|Publication number||US20070233707 A1|
|Application number||US 11/277,790|
|Publication date||Oct 4, 2007|
|Filing date||Mar 29, 2006|
|Priority date||Mar 29, 2006|
|Publication number||11277790, 277790, US 2007/0233707 A1, US 2007/233707 A1, US 20070233707 A1, US 20070233707A1, US 2007233707 A1, US 2007233707A1, US-A1-20070233707, US-A1-2007233707, US2007/0233707A1, US2007/233707A1, US20070233707 A1, US20070233707A1, US2007233707 A1, US2007233707A1|
|Inventors||Roger Osmond, Gil Goren|
|Original Assignee||Osmond Roger F, Gil Goren|
|Export Citation||BiBTeX, EndNote, RefMan|
|Patent Citations (6), Non-Patent Citations (2), Referenced by (16), Classifications (5), Legal Events (1)|
|External Links: USPTO, USPTO Assignment, Espacenet|
This invention is generally related to data storage, and more particularly to indexing and compressing files that contain text.
Data reduction has been generally recognized as desirable for some time. Since data storage is relatively costly, there has always been at least some interest in reducing storage requirements. However, the need to reduce storage requirements may soon become even more important because data set growth is currently exceeding growth in the capabilities of storage technology. At least one estimate is that data growth is currently about 60% per year. If this trend continues, there will eventually be more data than available storage.
Various techniques are known for compressing data. For example, LZW and other compression algorithms can compress typical data by a factor of two. Common file elimination (“CFE”) and block-level de-duplication in combination could yield an order of magnitude in reduction of storage requirements. However, even if compression techniques were able to keep pace with data growth, data compression has some drawbacks and consumers often want more from storage than data compression.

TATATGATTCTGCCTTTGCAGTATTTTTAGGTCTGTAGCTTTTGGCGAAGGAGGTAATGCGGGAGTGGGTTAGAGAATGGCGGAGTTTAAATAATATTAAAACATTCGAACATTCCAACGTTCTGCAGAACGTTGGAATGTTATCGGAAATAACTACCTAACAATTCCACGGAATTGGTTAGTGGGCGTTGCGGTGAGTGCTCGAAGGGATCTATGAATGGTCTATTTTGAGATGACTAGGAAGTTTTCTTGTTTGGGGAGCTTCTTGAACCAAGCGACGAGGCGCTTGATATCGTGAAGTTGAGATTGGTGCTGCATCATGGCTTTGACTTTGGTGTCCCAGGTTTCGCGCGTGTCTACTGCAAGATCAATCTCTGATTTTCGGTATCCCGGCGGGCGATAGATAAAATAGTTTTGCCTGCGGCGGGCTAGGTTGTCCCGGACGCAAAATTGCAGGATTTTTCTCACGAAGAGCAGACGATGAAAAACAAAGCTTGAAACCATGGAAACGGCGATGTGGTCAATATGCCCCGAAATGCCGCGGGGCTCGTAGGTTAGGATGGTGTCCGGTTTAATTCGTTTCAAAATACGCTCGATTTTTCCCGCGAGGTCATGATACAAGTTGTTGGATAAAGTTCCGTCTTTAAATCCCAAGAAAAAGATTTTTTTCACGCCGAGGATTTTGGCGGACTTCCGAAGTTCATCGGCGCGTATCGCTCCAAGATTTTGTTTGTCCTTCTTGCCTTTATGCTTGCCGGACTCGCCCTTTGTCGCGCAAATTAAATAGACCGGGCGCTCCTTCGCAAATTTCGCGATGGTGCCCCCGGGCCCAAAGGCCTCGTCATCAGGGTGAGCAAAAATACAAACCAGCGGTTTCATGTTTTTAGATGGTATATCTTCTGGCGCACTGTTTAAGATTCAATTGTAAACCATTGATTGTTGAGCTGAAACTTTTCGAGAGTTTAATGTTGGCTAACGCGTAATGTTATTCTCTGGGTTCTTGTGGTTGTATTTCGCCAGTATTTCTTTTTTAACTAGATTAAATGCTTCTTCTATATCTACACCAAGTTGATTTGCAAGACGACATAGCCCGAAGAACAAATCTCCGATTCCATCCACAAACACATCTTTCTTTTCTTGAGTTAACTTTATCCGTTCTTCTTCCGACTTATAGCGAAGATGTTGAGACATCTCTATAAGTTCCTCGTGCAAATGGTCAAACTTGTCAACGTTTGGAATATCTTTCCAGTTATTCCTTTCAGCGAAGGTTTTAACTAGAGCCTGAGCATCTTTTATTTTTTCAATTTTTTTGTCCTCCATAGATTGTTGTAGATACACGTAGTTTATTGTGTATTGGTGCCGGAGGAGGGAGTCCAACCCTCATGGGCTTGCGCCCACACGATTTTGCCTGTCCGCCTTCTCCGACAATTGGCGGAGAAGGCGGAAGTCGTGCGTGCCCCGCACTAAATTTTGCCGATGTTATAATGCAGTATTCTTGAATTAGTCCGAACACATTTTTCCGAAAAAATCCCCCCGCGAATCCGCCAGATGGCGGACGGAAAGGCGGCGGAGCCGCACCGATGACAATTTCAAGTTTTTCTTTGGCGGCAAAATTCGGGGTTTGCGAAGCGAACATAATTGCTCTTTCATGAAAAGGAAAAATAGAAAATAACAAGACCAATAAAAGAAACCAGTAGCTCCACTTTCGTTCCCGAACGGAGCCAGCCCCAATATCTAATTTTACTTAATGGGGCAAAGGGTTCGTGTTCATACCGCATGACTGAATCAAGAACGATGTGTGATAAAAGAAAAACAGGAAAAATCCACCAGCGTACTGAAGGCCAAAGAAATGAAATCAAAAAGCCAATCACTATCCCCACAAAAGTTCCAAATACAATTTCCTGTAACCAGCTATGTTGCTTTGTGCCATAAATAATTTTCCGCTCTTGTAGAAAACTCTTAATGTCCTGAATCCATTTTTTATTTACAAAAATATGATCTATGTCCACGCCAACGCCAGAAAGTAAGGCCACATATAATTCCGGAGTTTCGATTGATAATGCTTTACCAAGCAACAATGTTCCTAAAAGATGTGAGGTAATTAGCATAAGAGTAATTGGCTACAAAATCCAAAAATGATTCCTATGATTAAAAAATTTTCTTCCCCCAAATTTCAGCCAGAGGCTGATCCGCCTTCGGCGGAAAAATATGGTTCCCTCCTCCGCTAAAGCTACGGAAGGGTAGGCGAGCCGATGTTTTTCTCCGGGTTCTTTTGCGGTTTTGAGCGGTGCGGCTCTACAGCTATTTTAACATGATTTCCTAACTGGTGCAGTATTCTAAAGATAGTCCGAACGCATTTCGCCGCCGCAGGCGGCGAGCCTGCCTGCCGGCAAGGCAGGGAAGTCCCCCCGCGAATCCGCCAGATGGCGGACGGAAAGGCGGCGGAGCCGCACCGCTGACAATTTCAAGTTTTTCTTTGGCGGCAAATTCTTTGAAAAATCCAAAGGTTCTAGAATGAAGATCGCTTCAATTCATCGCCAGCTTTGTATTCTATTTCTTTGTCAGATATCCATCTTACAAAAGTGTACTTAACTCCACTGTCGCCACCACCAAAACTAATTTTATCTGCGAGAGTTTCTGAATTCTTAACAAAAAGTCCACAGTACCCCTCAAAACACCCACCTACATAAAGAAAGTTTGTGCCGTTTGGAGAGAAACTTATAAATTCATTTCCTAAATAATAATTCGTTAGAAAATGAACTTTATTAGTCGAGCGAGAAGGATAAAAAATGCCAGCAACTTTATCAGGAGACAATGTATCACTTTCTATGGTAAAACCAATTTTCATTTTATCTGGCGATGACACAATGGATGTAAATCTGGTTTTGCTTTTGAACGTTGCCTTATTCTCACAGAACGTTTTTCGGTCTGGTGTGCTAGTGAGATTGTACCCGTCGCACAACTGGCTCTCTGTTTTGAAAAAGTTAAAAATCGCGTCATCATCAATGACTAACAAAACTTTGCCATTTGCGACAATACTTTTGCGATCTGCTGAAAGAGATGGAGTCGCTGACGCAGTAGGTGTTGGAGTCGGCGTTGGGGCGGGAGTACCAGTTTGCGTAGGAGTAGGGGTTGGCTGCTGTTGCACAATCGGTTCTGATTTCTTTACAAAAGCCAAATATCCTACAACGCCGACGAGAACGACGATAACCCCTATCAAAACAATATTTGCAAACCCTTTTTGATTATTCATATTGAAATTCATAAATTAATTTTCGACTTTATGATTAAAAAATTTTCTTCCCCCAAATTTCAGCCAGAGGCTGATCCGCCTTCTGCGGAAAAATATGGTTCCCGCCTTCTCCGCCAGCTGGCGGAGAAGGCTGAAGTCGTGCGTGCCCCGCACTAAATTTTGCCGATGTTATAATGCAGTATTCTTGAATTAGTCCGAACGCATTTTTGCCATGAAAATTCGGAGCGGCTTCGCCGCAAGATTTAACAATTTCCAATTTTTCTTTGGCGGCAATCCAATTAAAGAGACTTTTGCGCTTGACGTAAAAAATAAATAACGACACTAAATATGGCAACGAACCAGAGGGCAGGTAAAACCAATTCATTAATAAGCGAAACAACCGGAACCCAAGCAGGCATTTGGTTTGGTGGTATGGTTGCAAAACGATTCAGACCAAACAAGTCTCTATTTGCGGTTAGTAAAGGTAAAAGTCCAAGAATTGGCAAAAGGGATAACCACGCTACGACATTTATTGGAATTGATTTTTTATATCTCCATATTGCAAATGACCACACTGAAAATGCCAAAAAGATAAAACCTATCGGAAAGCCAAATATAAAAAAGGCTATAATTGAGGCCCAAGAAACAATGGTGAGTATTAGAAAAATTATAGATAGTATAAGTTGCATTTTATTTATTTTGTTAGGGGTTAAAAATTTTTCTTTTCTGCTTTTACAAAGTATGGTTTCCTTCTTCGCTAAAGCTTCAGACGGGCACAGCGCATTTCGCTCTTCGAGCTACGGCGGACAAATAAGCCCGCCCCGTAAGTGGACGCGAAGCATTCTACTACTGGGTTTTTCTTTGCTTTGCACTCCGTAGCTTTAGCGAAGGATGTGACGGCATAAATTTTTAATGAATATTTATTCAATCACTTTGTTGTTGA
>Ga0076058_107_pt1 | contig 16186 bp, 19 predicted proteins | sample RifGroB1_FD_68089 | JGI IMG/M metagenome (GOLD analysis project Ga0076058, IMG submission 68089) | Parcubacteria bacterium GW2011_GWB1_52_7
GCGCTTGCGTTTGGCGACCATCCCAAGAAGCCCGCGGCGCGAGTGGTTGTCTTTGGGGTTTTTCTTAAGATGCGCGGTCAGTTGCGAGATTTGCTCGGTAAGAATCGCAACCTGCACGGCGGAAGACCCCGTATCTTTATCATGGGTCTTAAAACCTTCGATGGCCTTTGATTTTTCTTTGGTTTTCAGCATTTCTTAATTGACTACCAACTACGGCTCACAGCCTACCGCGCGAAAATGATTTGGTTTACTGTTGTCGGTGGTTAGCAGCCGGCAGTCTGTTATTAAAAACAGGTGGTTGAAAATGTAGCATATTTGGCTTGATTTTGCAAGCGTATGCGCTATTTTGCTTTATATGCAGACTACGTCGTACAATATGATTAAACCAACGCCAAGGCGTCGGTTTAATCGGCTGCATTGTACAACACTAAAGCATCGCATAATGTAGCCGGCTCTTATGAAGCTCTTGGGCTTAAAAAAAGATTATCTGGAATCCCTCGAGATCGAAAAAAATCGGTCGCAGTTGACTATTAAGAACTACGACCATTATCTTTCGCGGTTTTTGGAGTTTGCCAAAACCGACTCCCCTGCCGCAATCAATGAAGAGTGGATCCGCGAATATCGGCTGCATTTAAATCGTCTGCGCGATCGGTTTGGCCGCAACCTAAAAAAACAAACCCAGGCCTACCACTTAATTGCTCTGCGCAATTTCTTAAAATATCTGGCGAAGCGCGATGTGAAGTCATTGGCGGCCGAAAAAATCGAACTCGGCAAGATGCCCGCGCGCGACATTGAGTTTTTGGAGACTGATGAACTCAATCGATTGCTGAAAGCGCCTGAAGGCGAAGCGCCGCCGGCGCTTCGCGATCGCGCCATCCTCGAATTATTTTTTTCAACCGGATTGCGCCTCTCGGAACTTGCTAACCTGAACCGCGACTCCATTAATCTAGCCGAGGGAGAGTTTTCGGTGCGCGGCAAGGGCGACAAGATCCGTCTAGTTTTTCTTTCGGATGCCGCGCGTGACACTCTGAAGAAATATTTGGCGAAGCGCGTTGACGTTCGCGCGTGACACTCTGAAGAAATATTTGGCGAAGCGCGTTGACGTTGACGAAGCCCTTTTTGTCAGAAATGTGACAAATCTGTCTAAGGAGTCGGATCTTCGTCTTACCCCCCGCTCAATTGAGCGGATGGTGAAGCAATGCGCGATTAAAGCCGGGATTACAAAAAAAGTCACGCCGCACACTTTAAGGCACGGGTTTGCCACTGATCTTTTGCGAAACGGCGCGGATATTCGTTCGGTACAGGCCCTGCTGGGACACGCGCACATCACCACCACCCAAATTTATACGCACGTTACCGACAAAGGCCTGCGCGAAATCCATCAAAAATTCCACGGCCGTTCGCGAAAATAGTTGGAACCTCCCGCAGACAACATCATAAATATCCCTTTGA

One drawback of data compression is that data retrieval tends to be slowed by compression. In particular, it generally takes more time to decompress and retrieve data than to simply retrieve uncompressed data. One of the consumer demands conflicting with compression is indexing. Indexing is a process of data inspection which facilitates search and retrieval by pre-processing data to determine where particular information is stored. Indexing generally occurs in three tiers: file meta-data only, e.g., size, file type, age, name, owner, permission; file-type-specific meta-data, e.g., Word, Excel, CAD; and content, e.g., text. Consumers desire indexing because it tends to increase productivity. However, indexing also increases storage requirements. In some cases an index may be greater in size than the data which it describes. Compression renders data effectively unreadable, and therefore not indexible. This forces consumers to choose between the productivity gains from indexing and the equipment reduction from compression. Alternately, they must perform these operations separately, decompressing data to render it indexible, thus increasing computational and storage resource consumption.
In accordance with one embodiment of the present invention, a computer program product stored on computer-readable media which, when executed, is operable to index content and reduce data, comprises: logic operable to find individual semantic units in at least one file in data storage; logic operable to determine whether a found semantic unit is in an index, and if the found semantic unit is not in the index then to add that semantic unit to the index; and logic operable to replace found semantic units with pointers to corresponding semantic units in the index.
In accordance with another embodiment of the invention, a method for indexing content and reducing data, comprises the steps of: finding individual semantic units in at least one file in data storage; in response to finding a semantic unit, determining whether the semantic unit is in an index, and if the found semantic unit is not in the index then adding that semantic unit to the index; and replacing found semantic units with pointers to corresponding semantic units in the index.